Good luck

    2. Well that’s what I call a recommendation Penny, glad it went so well :-)

  4. clare norman says :

    I am due to have a LSH+BSO in april for PMDD. The surgeons preference is to retain the cervix as i have never had abnormal smears and do not knowingly suffer with endometriosis, though have a degree of stress incontinence on coughing/sneezing only, after big babies! It has recently been suggested to me that if i retain my cervix, and plan to use oestrogen post op ( i am 43), then i shall also have to use a progestogen and am likely to get mini bleeds. I am now panicking as am intolerant of progestogens ( hence not having just ovaries removed) and had been led to believe that can keep my cervix ( which is cauterized during the op) and will just have to have the 3 yrly cervical smears….they didnt tell me about mini bleeds !! HELP!!!

    1. Hi Clare,

      So – what did you decide in the end? My case is a bit like yours, in that the motivation is PMDD, so I just want to get rid of periods and all the cyclic phenomena, so was going to go for a LSH, but am worried keeping a cervix makes mini bleeds which might be bad news.

      Hope everything worked out for you….


    2. It’s unusual to be prescribed progesterone especially if the ovaries are being removed and it might be worth chatting with your GP again. Mini bleeds are more common that you might think post hysterectomy and are just usually a light smearing.

  5. anita congram says :

    HI I have had a LASH – both ovaries removed but cervix left. I see from your description it should be 3 incisions but I’ve ended up with 4. One in belly button, one either side and a 1.5 inch cut in pubic area. Not yet seen consultant but wondered if this was normal. Consultant said my uterus was “gloopy” upon removal so wondered if this had anything to do with it? I’m 25 days post op. Thanks. This is the one cut that is still really painful to be honest, caught scab yesterday and it started to bleed a bit. Ouch! thanks

    1. Gloopy is a nice medical term isn’t it :-) There is no normal as such and different surgeons will have different practices according to their training. The most common is three incisions but this is just ‘the most common’.

  6. An update…on 4/4/11 i had my LSH+BSO in my local nhs hospital and was home the very next day on just voltarol and paracetamol and moving around relatively well. Only real discomfort was on getting on and off bed from lying, but ‘discomfort’, not ‘pain’. Had 2 x glued ports in left side of belly ( less than a cm ), glued port in belly button and 2cm stitched cut on bikini line. There are no internal stitches as all is cauterised as removed. I am fortunate enough, unlike many other women :( ,not to have had other complications iro fibroids or endo and the recovery is just amazingly quick. I was spending afternoons shopping easily by week 3,full days out and about and driving by week 4 and at my post op appt at 7 wks+1 recently, was told i can do ‘anything’ that i did pre-op, including lifting, housework ( groan!!), swimming, gardening,cycling…”ANYTHING”. I was regularly reminded to take it easy, and had help with kids from mum for 4 weeks,but after week 3, NOTHING gave any discomfort. Its trully outstanding and my surgeon is my hero!! EVERYONE should have this as an option if the physicality of their condition allows. IF you are able to find a laparoscopic specialist ( wld recommend Mr Eskander in North Devon ) and are suitable, do NOT settle for abdominal surgery just because it is quicker ( laparo is around 2-3 hrs ) and cheaper , as my previous gynae openly told me 2 yrs ago, before my local nhs hospital started offering laparoscopic ops , cutting their costs by ‘sharing’ the morcellator between other hospitals. Simply astounding in terms of the speed of recovery….especially for an overweight and not particularly fit 43 yr old patient. More surgeons need training in this method. It may not be suitable for all women, and my surgeon prefers to keep the cervix ( if no abnormal smears ) due to reduced risk then of accidental damage to bladder+bowel, but in lost work hours alone it must be worth it in the long run!!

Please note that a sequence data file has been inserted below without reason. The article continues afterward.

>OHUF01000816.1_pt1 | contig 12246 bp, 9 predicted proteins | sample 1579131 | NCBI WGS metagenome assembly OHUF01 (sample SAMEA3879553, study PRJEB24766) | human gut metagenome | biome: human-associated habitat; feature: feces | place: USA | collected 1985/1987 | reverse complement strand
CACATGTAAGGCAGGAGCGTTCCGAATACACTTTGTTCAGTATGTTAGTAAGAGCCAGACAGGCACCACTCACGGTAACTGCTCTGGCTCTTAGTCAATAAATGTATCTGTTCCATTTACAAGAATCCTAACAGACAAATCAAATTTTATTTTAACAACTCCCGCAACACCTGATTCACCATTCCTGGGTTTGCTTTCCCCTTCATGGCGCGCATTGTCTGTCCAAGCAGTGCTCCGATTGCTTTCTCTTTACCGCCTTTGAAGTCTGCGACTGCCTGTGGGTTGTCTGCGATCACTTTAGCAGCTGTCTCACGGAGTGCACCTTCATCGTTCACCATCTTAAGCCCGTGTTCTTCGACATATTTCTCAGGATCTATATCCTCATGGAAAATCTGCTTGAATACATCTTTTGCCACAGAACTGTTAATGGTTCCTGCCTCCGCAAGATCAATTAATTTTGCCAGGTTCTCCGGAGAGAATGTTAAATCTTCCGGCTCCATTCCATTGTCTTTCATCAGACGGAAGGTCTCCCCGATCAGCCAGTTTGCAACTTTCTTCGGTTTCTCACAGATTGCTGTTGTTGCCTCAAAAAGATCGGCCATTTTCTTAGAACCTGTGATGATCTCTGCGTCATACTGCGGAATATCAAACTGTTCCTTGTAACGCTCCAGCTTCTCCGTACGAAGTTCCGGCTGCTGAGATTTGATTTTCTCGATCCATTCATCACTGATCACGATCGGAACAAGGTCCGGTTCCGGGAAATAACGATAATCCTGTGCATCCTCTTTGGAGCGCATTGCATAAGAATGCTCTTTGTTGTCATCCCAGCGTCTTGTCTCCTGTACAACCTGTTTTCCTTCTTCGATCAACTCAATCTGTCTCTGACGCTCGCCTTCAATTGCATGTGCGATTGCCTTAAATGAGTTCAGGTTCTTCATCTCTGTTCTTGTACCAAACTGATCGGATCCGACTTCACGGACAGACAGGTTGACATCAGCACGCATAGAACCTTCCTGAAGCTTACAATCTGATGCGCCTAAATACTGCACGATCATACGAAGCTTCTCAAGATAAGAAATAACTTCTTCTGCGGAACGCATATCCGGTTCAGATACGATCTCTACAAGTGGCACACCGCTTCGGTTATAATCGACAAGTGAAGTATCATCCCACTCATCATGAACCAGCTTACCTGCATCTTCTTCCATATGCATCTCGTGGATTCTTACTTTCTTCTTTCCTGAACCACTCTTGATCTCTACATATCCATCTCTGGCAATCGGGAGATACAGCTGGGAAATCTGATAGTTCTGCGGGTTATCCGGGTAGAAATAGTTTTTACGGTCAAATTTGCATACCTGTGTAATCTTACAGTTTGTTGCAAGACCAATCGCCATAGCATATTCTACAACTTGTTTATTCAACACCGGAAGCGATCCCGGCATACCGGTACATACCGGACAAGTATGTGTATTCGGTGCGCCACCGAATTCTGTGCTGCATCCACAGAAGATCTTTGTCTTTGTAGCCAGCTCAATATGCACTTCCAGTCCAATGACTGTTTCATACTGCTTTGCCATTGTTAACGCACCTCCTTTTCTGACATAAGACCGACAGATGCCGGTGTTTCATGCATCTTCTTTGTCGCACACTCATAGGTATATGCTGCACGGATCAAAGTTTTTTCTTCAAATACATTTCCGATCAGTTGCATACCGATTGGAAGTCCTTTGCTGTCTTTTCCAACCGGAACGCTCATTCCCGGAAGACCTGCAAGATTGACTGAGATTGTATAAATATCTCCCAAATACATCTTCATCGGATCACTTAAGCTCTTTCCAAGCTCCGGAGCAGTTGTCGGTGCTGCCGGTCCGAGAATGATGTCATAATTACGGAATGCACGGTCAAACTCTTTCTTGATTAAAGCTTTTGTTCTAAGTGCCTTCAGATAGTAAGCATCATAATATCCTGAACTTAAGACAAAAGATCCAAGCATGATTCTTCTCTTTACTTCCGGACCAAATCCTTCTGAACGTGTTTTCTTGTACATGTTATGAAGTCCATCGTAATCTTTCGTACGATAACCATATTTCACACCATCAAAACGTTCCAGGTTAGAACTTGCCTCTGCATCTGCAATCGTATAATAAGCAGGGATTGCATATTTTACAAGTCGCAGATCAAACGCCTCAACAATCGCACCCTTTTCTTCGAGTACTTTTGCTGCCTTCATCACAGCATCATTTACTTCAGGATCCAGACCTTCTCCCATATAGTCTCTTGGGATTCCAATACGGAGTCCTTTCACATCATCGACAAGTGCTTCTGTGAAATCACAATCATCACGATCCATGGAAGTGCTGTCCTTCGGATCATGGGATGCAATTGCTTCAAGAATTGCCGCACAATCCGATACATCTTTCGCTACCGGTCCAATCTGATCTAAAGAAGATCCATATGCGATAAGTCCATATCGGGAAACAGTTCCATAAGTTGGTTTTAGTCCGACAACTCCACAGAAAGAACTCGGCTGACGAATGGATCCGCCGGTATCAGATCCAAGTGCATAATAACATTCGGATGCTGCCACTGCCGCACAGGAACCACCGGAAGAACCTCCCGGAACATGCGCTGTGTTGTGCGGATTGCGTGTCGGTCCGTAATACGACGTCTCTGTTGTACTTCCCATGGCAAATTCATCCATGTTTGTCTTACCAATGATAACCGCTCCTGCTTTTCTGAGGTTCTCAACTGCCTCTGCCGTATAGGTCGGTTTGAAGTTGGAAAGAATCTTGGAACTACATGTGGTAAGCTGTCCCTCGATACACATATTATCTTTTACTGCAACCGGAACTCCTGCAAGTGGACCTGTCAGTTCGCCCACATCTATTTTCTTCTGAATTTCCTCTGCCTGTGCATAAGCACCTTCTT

1. Sounds fantastic Clare and yes, if at all possible, the less invasive surgery you can have the better.

  7. Hi I am currently 17 wks pregnant with 2nd child. I have long medical history of multiple fibroids – had myomectomy in 1998 to remove 10, then used mirena coil for 5 years (which was fab – normal periods) but once mirena coil had to come out the fibroid grew back with a vengence. Had awful 1st pregnancy – very quick & painless labour/delivery (yey!) but took a long time to recover after the birth. I was wondering what people thought about having a Lap hysterectomy (keeping ovaries & cervix) immediately following birth?

    I am 40, fairly fit and I don’t want anymore children but don’t want to go through menopause early. I’m wondering about recovery time etc. Should I get it done sooner whilst the little one is tiny rather than waiting until little one is running about ?
    advice would be greatly appreciated. xxx

    1. Hi Suzy, I’d be very surprised if your GP actually agreed to recommend this for you. I guess you will need to go back and have a chat to see what they think.

      1. I needed some opinions/advice from women who have fibroids and who have gone through with this sort of procedure after birth so that I am fully informed of options before approaching my GP or Gynaecologist. I will of course be taking their advice on board. I am due to see my obstetrician in 3 weeks time to broach the subject but wanted to do some research myself.
        Any advice is greatly appreciated.

  8. Hello could you tell me if there is any bleeding (through the vagina) directly after a Laparoscopic supracervical hysterectomy?
    Many thanks

    1. Linda PH says :

      This often happens and it can start at 2 months post op and is related to the healing that takes place.